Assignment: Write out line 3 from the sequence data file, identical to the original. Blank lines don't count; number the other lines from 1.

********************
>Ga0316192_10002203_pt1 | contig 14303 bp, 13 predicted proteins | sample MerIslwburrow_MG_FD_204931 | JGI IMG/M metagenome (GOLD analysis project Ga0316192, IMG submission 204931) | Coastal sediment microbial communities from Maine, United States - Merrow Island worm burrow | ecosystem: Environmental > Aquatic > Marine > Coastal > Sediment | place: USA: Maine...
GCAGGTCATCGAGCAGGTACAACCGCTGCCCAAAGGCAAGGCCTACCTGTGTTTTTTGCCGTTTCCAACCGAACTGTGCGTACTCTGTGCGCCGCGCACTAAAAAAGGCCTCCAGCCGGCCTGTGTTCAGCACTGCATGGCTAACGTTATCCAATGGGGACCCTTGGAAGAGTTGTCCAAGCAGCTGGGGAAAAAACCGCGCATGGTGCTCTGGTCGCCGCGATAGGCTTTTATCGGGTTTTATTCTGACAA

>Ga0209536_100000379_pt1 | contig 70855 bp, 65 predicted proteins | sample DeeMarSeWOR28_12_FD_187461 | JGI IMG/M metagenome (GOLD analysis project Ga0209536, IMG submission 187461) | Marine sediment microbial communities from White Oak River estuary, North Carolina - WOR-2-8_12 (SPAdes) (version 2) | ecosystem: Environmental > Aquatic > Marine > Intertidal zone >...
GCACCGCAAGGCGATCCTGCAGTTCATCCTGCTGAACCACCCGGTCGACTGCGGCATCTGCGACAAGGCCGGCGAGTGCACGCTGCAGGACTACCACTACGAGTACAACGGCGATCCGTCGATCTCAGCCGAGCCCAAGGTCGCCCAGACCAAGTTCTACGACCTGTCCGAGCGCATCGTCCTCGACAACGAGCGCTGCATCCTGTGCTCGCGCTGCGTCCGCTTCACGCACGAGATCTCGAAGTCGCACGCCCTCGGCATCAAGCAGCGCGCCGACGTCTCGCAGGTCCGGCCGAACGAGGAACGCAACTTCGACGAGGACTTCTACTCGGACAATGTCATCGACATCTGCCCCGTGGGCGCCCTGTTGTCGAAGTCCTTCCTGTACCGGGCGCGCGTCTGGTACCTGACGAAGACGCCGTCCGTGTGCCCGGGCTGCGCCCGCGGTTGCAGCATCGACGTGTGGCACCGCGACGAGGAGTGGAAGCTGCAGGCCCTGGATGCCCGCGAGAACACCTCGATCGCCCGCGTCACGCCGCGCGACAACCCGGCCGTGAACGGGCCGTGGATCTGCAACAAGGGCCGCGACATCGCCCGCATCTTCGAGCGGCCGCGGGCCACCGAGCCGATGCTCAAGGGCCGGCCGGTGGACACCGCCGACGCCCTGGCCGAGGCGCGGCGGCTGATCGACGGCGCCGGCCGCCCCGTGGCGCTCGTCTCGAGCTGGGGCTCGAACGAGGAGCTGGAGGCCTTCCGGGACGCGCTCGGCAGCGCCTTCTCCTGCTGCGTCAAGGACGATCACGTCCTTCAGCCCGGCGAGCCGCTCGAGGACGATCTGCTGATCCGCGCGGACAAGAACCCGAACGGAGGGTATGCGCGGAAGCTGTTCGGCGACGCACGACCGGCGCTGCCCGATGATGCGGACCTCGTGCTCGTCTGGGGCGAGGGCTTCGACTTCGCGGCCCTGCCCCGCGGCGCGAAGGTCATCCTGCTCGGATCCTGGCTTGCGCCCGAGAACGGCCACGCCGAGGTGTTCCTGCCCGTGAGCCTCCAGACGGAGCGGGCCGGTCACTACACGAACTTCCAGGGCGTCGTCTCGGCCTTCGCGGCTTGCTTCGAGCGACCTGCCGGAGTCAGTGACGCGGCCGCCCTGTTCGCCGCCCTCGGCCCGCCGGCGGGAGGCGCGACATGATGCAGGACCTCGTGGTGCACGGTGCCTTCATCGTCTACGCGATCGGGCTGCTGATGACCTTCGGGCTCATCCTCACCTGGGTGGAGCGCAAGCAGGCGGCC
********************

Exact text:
>Ga0209536_100000379_pt1 | contig 70855 bp, 65 predicted proteins | sample DeeMarSeWOR28_12_FD_187461 | JGI IMG/M metagenome (GOLD analysis project Ga0209536, IMG submission 187461) | Marine sediment microbial communities from White Oak River estuary, North Carolina - WOR-2-8_12 (SPAdes) (version 2) | ecosystem: Environmental > Aquatic > Marine > Intertidal zone >...